“Ms. Yellen told us that policy under her leadership is not rules based. As such, market participants have to rely on the Fed’s ad hoc assessment. And that is very much like reading tea leaves, as the Fed is looking at backward-looking indicators such as the most recent unemployment report. Forward-looking indicators, such as the yield curve, are less reliable as the Fed itself has actively managed gauges. That, in turn, forces market participants to try to read Ms. Yellen’s mind. Her statements make it clear that her focus is on keeping rates low to help promote job growth until inflation readings get enough over the targeted 2 percent level to warrant concern in her mind.”
So, again, the price of the FED‘s certainty can be found in a weak DOLLAR and ultimately strong precious metals. If Yellen and Bernanke admit to not understanding GOLD, I advise measuring your own fallibility and putting that into your projections.
***And now back to Europe. Readers of Notes From Underground have known that the European financial markets have never fallen off the radar as the rally in peripheral debt and certain European banks were deemed to be a fool’s paradise. Today’s news about Portuguese bank, Banco Espirito Santo, missed a bond payment sent chills through the market. Banks have never healed but have been recipients of the ECB‘s liquidity efforts. However, non-performing loans have continued to plague the balance sheets of many Spanish, Italian, and Portuguese financial institutions. (Yep, the PIIGS have returned to the headlines.) More importantly, if the ECB and the BIS continue to disagree about interest rates and financial stability, the BIS can inflict pain on Europe’s banks by pushing for sovereign debt to some type of risk-weighting, requiring the need for more bank capital. Banco Espirito Santo have only survived through the European debt crisis by loading up on Portuguese sovereign bonds. (That is, borrowing from the ECB at very low rates, buying Portuguese debt and earning the differential, all risk free.) If the BIS keeps pushing back against the ECB and the FED, more bank problems will arise.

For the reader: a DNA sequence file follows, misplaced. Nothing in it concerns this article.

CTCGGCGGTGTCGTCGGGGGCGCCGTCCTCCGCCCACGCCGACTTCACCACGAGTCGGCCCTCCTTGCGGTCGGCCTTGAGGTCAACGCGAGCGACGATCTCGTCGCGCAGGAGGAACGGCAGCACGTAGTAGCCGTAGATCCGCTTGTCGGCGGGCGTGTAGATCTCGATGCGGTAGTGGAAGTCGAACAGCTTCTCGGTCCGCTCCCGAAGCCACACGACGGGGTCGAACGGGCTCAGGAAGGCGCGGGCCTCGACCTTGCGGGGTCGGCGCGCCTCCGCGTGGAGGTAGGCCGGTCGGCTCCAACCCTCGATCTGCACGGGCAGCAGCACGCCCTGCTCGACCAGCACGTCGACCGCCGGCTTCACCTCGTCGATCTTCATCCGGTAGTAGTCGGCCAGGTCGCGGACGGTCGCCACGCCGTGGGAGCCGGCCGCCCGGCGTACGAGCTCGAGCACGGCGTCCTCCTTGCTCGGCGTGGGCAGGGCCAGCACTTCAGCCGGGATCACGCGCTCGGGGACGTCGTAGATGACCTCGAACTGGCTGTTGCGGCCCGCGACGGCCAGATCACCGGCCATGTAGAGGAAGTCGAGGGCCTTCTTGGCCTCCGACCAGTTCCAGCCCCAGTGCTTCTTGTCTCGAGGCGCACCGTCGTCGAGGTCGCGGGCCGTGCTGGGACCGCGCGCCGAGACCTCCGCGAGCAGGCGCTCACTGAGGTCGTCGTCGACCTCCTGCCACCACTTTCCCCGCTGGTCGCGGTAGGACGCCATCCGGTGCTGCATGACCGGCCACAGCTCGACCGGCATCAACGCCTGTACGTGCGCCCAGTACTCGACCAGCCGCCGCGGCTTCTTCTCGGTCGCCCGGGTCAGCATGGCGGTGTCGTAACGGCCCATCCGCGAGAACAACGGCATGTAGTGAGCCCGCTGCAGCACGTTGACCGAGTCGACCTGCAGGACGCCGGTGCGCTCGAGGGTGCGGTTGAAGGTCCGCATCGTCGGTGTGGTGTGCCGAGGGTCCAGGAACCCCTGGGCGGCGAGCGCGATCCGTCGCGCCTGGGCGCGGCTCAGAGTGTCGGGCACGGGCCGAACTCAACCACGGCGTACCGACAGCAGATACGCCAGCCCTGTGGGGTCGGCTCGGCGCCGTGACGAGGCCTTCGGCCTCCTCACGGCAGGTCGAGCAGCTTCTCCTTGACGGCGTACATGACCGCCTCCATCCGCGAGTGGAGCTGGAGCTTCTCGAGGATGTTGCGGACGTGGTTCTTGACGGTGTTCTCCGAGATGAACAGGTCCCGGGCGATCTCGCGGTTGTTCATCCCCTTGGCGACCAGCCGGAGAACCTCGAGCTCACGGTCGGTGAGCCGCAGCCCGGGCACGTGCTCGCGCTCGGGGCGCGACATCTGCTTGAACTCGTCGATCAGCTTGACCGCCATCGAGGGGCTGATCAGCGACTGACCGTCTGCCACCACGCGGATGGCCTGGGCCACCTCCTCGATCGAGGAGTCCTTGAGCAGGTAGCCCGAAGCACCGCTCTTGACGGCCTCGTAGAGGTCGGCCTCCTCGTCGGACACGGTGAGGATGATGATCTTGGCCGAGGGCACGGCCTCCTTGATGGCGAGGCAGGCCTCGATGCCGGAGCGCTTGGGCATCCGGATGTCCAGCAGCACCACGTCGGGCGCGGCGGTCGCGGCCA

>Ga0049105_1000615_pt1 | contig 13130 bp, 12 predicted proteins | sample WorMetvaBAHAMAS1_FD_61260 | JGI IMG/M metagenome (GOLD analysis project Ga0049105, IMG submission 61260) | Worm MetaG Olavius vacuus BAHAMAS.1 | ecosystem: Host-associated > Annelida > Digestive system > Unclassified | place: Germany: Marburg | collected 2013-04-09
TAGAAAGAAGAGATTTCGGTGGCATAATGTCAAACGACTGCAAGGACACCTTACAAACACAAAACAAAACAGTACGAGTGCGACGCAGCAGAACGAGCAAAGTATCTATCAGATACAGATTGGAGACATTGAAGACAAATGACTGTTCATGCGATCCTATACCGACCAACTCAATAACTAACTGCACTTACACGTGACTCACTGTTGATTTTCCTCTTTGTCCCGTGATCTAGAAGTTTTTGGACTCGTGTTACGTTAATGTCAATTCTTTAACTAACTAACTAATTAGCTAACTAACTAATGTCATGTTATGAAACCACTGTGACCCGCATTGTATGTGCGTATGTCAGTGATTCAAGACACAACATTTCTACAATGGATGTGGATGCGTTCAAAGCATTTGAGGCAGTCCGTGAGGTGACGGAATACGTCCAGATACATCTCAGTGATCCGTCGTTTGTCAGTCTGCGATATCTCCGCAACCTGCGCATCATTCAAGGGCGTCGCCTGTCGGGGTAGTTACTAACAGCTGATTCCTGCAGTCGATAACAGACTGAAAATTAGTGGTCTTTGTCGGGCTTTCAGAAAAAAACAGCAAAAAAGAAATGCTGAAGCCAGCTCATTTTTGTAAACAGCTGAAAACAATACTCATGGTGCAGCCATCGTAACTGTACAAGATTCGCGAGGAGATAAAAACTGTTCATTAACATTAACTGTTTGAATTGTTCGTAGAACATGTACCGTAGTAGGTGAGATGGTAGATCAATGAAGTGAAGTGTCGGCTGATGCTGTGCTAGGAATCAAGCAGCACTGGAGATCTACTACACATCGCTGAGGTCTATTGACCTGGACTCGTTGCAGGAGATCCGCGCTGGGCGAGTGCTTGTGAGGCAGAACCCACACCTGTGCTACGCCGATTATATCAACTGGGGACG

***However, in the eyes of the French and Mario Draghi there was a positive result from the Banco Espirito Santo: the weakening of the EURO against most currencies. The move was not dramatic but did provide some respite from recent euro strength. THE KEY TO THE EURO MAY BE IN THE EURO/SWEDE CURRENCY CROSS. On July 3 the Riksbank slashed interest rates in an effort to keep the KRONER weak against the EURO (in my opinion). IF THE EUR/STOKIE TAKES OUT THE LOW OF THE CROSS FROM JULY 3 IT WILL BE A CRITICAL STATEMENT ABOUT INCREASING PROBLEMS IN THE EUROPEAN FINANCIAL SYSTEM. The range for the EUR/STOK on the day in question was: a high of 9.3580; a low of 9.1540 with a close of 9.2856. Today the close was 9.2340, which is lower, but the July 3 low of 9.1540 should become the critical number.

Notes From Underground: As We Yada, Yada, Yada The EU/IMF Greek Debt Deal…

November 26, 2012

As the sun sets on the Greek drama, the most predicted outcome has indeed taken place as the IMF/EU and ECB/EFSF/ESM have come to an agreement about bringing the Greek debt load to a robust level of 124% debt-to-GDP ratio by 2020. There was no way the TROIKA was going to risk the entire EURO project on a mere 44 BILLION EURO payout to the Greek government. The game was played out to the 11th hour–oh those drama queens in Brussels–and although the OFFICIAL SECTOR did not take an official haircut, the core nations of the European financial system do stand to take a bath. IMF Director Lagarde was able to save face as the Greek debt levels will reach the previously promised levels of 120%. Madame Lagarde can now go to the IMF Board and report that all previously agreed to conditions have been ratified by the EU and await the signing of the memorandum of understanding with the Greek leadership. The IMF needed to get Greece out of the way so it can figure out the role it will play in the Spanish bailout and/or Italy.